A mitochondria-targeted S-nitrosothiol modulates respiration, nitrosates thiols, and protects against ischemia-reperfusion injury.

TitleA mitochondria-targeted S-nitrosothiol modulates respiration, nitrosates thiols, and protects against ischemia-reperfusion injury.
Publication TypeJournal Article
Year of Publication2009
AuthorsPrime, TA, Blaikie, FH, Evans, C, Nadtochiy, SM, James, AM, Dahm, CC, Vitturi, DA, Patel, RP, C Hiley, R, Abakumova, I, Requejo, R, Chouchani, ET, Hurd, TR, Garvey, JF, Taylor, CT, Brookes, PS, Smith, RAJ, Murphy, MP
JournalProc Natl Acad Sci U S A
Volume106
Issue26
Pagination10764-9
Date Published2009 Jun 30
ISSN1091-6490
KeywordsAnimals, Aorta, Thoracic, Cell Line, Electron Transport Complex I, Heart, HeLa Cells, Humans, In Vitro Techniques, Male, Mass Spectrometry, Membrane Potential, Mitochondrial, Mice, Mice, Inbred C57BL, Mitochondria, Mitochondria, Heart, Myoblasts, Nitric Oxide, Nitrosation, Oxygen Consumption, Rats, Rats, Sprague-Dawley, Reperfusion Injury, S-Nitrosothiols, Sulfhydryl Compounds, Vasodilation
Abstract

Nitric oxide (NO(*)) competitively inhibits oxygen consumption by mitochondria at cytochrome c oxidase and S-nitrosates thiol proteins. We developed mitochondria-targeted S-nitrosothiols (MitoSNOs) that selectively modulate and protect mitochondrial function. The exemplar MitoSNO1, produced by covalently linking an S-nitrosothiol to the lipophilic triphenylphosphonium cation, was rapidly and extensively accumulated within mitochondria, driven by the membrane potential, where it generated NO(*) and S-nitrosated thiol proteins. MitoSNO1-induced NO(*) production reversibly inhibited respiration at cytochrome c oxidase and increased extracellular oxygen concentration under hypoxic conditions. MitoSNO1 also caused vasorelaxation due to its NO(*) generation. Infusion of MitoSNO1 during reperfusion was protective against heart ischemia-reperfusion injury, consistent with a functional modification of mitochondrial proteins, such as complex I, following S-nitrosation. These results support the idea that selectively targeting NO(*) donors to mitochondria is an effective strategy to reversibly modulate respiration and to protect mitochondria against ischemia-reperfusion injury.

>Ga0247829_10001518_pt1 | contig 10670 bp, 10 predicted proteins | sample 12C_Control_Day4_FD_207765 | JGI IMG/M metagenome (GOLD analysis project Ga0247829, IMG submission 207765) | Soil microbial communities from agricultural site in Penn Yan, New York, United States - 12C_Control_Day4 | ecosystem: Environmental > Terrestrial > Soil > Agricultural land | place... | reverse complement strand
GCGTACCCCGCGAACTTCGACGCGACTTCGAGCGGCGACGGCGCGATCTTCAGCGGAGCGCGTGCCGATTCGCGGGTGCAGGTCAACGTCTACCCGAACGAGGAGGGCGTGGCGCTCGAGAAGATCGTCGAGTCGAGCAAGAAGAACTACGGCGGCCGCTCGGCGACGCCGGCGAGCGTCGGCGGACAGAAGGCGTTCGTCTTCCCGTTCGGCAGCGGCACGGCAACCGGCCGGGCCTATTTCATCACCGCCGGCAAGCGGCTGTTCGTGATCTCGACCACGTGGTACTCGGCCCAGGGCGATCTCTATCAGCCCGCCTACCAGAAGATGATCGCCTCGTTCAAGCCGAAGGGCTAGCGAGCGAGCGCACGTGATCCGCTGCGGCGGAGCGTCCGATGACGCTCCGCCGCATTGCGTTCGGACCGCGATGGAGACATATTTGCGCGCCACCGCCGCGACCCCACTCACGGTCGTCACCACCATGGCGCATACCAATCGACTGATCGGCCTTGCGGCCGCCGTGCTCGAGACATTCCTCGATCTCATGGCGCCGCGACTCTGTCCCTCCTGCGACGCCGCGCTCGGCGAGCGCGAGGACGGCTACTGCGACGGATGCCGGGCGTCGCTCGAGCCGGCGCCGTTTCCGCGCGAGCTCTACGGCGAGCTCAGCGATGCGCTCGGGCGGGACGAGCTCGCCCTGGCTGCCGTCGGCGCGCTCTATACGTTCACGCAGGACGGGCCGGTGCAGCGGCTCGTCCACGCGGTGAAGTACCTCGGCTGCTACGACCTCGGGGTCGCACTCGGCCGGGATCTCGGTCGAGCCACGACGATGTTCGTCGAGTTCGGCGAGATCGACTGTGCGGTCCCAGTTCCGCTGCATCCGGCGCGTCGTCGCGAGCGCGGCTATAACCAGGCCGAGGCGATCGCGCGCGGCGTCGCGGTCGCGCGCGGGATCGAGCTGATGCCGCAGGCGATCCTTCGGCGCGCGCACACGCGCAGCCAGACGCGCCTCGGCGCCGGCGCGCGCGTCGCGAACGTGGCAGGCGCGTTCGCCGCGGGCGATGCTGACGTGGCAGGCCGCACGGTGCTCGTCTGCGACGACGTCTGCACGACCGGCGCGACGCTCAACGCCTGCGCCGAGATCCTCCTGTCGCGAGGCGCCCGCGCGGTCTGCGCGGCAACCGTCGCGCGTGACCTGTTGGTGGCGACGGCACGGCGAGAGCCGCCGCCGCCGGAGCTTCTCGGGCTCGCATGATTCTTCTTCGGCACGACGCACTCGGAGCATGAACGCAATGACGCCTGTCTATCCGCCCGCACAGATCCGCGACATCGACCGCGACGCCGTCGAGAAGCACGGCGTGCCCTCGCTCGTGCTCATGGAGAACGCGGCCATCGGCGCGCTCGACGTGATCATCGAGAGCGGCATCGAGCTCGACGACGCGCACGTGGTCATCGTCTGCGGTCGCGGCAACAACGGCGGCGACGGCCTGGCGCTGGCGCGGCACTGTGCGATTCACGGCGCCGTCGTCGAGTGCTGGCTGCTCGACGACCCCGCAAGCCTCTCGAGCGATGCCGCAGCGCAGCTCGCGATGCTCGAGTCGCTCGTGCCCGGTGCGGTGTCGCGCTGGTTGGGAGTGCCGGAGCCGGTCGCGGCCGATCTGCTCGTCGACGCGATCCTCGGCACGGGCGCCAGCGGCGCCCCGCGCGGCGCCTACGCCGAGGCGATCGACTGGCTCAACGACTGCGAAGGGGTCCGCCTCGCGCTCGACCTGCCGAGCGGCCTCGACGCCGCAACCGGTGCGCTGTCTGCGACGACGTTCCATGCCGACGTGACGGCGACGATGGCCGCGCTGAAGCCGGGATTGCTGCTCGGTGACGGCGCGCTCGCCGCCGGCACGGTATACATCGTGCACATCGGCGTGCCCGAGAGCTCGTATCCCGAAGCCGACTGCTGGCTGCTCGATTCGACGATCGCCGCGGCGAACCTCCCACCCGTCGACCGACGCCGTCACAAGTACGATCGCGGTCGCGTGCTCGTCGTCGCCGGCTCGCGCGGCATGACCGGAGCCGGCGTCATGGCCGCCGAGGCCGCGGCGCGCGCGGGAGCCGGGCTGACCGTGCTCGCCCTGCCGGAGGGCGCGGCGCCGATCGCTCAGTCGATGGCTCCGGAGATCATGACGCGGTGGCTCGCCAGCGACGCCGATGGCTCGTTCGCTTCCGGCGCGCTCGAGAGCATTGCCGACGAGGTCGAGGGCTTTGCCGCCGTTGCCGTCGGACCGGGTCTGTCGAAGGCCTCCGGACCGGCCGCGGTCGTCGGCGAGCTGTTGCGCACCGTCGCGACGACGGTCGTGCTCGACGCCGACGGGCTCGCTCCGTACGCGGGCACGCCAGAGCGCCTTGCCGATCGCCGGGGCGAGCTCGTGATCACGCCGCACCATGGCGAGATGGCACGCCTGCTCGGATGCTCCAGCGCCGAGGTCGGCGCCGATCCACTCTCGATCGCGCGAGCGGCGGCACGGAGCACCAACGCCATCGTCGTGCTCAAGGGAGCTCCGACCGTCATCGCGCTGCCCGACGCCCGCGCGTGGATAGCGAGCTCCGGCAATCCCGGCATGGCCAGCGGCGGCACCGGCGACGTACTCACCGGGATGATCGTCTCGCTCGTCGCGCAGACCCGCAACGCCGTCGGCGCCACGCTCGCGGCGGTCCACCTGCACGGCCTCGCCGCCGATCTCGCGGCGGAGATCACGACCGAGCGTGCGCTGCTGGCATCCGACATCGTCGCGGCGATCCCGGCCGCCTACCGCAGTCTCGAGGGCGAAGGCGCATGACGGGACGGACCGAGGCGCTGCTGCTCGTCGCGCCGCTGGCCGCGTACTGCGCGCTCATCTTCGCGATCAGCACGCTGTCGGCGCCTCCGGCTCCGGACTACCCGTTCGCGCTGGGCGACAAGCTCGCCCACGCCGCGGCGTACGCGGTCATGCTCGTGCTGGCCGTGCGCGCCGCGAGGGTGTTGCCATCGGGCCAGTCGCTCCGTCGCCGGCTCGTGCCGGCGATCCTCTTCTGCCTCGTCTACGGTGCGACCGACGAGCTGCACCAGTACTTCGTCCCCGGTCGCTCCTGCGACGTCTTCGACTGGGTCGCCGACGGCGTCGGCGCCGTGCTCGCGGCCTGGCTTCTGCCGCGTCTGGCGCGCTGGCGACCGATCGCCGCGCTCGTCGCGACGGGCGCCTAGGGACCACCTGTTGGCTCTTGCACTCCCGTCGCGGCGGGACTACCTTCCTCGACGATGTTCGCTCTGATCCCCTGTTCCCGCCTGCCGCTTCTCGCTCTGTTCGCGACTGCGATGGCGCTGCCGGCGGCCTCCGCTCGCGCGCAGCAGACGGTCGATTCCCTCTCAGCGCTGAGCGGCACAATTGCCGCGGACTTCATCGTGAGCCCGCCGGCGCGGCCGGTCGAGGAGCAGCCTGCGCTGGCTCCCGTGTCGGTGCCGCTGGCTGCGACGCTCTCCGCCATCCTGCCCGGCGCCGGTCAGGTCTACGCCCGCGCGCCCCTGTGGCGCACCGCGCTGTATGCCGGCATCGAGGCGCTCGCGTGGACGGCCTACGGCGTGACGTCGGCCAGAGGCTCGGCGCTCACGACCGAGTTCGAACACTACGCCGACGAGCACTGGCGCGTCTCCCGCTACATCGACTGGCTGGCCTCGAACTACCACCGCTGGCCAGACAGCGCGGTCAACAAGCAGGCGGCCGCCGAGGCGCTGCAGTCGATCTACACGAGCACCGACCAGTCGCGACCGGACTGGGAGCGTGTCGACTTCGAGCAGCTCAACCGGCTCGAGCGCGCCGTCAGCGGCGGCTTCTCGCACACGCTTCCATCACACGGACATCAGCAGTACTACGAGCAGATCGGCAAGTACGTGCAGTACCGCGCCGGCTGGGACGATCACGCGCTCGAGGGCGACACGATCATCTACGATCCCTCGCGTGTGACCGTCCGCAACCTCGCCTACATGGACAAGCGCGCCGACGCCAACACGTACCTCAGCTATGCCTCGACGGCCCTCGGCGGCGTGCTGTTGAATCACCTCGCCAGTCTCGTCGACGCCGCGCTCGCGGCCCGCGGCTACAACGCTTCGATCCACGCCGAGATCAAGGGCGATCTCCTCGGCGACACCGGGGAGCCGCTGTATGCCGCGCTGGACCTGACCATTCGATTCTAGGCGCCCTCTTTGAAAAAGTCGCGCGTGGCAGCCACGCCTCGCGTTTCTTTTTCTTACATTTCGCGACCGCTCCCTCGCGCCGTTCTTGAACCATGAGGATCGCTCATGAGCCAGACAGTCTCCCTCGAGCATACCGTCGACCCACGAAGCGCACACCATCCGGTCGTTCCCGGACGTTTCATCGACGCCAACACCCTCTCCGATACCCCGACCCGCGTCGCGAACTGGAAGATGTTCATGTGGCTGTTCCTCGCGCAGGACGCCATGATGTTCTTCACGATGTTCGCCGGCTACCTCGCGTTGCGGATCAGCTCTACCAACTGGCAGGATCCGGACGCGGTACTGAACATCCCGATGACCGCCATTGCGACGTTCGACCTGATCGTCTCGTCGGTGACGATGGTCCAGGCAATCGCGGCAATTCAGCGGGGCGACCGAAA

DOI10.1073/pnas.0903250106
Alternate JournalProc. Natl. Acad. Sci. U.S.A.
Citation Key10.1073/pnas.0903250106
PubMed ID19528654
PubMed Central IDPMC2696550
Grant ListMC_U105663142 / / Medical Research Council / United Kingdom
R01 HL071158 / HL / NHLBI NIH HHS / United States
#HL-071158 / HL / NHLBI NIH HHS / United States
/ / Medical Research Council / United Kingdom